Tammie and Donald McGuire both were later shot twice and killed after arriving at the home separately at different times when Todd Holston had called asking them to check on Stacey Holston after Todd Holston could not reach her throughout the day.
Todd Holston soon after arrived at the home and was stabbed 11 times by Lawson after entering the home, but was able to overpower him and throw him out of the house. During his testimony last week, Holston said Lawson had appeared to have snapped out of something and looked as if he was possessed.
But Lawson was sane at the time of the attacks, Anderson said.
Lawson then led authorities on a 36-hour manhunt before emerging from the woods to turn himself in to police when he was hungry. He then gave police an hour-long confession, detailing the crimes to police, which McVay said showed his remorse.
Anderson said Lawson only turned himself in because he was left without options after he forgot a supply bag at the Holstons’ house.
“He wasn’t remorseful. He was hungry,” he said. “This was revenge for his rejection. Stacey rejected him in some way and so he planned to kill her and her family, and he did.”
Anderson said Wednesday that Lawson had said in prison he was only remorseful for killing Devin Holston and bragged about what a “good shot” he was.
Dr. Bob Stinson, a forensic psychologist who testified for two days on behalf of Lawson, previously said Lawson’s family has suffered from multi-generational family dysfunction, violence and poverty. There was also an extensive history of mental health issues, drug and alcohol abuse, as well as neglect and physical and sexual abuse. All of these things would have made Lawson more likely to become a violent person, he said.
McVay’s case surrounded events that occurred in the 1970s with Lawson’s grandparents and extended family before Lawson was even born. McVay said his mother’s upbringing mattered because how she was raised had an effect on how she would raise her children.
Anderson said there is no correlation between poverty and crime, despite McVay’s attempt to connect the two.
Although McVay argued Lawson had been abandoned multiple times by his mother and father who did not provide for him, Anderson said he still had a loving and supportive family who was there for him.
“Were they perfect? No. Is anyone’s? No,” he said. “But they loved him and tried their best, and he knew that.”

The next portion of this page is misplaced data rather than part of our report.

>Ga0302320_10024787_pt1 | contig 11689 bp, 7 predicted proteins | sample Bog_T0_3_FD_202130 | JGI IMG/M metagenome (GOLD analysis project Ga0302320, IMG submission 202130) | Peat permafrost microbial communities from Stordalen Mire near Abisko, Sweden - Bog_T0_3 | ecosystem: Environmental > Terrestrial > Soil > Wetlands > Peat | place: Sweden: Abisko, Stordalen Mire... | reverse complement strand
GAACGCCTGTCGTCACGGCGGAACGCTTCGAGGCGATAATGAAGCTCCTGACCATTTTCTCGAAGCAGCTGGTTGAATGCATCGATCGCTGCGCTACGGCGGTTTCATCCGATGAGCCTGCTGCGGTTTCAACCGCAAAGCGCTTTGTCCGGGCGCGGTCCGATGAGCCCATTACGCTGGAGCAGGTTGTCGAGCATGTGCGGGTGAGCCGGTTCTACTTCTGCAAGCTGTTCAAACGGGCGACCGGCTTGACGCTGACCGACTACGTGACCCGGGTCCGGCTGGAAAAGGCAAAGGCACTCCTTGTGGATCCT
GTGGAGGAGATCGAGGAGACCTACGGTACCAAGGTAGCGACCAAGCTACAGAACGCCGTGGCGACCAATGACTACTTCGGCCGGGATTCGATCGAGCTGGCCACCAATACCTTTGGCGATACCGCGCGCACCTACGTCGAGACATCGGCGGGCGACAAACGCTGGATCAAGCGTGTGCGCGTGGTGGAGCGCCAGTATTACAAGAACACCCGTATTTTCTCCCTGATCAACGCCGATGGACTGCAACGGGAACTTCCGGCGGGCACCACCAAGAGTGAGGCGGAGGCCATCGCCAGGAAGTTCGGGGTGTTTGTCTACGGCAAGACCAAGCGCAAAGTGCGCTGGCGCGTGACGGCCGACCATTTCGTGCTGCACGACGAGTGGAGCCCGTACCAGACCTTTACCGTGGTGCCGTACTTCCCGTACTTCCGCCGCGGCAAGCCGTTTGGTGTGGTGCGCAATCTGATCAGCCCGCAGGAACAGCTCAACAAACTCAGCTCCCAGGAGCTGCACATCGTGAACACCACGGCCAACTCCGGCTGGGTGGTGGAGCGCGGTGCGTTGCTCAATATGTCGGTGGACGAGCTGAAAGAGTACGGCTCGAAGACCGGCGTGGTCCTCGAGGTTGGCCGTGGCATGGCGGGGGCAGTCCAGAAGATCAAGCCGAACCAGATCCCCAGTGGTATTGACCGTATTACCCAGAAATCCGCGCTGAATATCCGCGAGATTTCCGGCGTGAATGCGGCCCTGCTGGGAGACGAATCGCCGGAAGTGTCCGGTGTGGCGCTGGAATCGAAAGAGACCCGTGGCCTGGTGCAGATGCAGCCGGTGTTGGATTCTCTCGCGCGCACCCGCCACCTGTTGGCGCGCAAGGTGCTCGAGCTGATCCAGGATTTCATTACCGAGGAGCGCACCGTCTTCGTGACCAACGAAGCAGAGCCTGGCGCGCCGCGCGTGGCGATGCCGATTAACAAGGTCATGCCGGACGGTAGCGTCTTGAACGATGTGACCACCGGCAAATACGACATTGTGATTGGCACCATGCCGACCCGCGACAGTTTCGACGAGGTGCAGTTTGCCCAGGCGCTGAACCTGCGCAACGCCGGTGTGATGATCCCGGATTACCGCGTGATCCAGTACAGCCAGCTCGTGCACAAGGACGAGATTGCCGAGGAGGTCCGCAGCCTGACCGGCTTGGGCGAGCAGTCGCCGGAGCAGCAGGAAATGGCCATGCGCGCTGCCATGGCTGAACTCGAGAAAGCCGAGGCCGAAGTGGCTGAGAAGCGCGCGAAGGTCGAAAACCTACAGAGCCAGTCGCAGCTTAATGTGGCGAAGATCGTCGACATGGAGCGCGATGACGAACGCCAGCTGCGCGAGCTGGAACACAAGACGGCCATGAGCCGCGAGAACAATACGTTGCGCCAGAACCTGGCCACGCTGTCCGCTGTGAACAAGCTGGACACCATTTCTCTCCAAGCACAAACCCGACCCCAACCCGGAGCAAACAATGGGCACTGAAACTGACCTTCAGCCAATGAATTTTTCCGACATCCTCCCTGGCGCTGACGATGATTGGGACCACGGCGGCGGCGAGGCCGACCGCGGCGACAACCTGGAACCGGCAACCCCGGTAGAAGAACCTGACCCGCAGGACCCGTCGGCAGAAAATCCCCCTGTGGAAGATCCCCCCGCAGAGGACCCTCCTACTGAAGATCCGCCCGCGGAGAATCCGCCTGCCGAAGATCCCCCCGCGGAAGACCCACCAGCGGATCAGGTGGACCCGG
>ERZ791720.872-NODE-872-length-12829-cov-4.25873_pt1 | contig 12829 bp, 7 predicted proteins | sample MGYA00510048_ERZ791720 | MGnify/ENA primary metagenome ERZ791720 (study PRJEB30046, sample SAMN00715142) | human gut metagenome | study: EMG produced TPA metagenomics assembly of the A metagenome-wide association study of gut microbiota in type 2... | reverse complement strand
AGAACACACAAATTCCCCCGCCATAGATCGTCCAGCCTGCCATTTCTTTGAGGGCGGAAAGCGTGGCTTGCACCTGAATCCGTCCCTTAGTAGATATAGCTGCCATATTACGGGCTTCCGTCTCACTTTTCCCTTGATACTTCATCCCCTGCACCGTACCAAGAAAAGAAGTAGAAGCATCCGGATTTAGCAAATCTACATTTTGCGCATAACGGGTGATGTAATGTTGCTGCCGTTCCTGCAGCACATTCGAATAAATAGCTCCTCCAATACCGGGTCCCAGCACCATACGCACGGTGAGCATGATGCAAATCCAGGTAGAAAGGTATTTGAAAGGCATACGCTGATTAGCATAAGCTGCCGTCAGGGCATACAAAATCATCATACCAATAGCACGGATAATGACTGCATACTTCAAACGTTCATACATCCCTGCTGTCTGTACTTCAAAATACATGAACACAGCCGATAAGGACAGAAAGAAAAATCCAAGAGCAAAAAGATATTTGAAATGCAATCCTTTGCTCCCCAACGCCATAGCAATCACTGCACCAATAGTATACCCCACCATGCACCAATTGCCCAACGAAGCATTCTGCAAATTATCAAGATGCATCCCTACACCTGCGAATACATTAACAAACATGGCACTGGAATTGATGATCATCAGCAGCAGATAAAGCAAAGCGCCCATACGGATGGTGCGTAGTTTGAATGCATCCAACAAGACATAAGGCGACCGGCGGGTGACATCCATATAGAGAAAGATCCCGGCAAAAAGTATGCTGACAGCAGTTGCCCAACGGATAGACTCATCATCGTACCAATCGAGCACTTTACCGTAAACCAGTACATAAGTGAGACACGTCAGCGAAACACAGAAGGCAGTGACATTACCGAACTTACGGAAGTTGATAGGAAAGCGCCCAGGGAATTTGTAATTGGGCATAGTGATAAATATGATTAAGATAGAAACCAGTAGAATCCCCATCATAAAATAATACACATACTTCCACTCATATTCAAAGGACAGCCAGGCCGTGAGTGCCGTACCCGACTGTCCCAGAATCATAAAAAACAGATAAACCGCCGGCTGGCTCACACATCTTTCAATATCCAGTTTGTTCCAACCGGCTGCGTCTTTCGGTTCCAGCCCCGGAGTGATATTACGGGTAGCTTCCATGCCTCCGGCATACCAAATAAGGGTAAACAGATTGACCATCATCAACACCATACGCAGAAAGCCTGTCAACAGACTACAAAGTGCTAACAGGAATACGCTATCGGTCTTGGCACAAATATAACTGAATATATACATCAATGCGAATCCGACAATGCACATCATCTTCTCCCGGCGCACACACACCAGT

Lawson reported to Stinson he had been bullied at home and school, but there had been no evidence in documentation that was true, Anderson said. However, hospital records showed he enjoyed his home life and had friends at school.
The abuse wasn’t recorded because no one would listen to Lawson, McVay said.
“Maybe it’s time people start listening to him,” he said. “Unlike they did when they refused to call him Arron (A-Ron).
“Sometimes family secrets remain family secrets,” McVay later added.
Family members and court officials have all used different pronunciations of Lawson’s name, either “Aaron,” the traditional pronunciation, or “A-Ron.”
Stinson said Wednesday he would have diagnosed Lawson with borderline personality disorder if he had been asked to diagnose him, but Anderson said that diagnosis had never been previously discussed. Lawson had also been diagnosed with post-traumatic stress disorder and bipolar disorder.
McVay said Lawson was at the Holstons’ beck and call. He was good to Stacey and Todd and took care of the children. He couldn’t have taken the rejection well mentally, McVay said.
Anderson said medical records show Lawson’s only PTSD trigger that angered him had been when people talked badly about his family. How would that relate to the murders if it occurred when Stacey Holston allegedly ended an affair, he questioned.
Lawson’s mother, Carolyn Taylor, and sister, Stephanie Bentley, both took the stand this week, asking the judges to spare his life.
A person has not been sentenced to death in Lawrence County since the 1960s in a case involving a jail break. The last death penalty case tried in the county was a 2005 case, but the defendant received a life sentence without parole.
Follow reporter Courtney Hessler at Facebook.com/CHesslerHD and via Twitter @HesslerHD.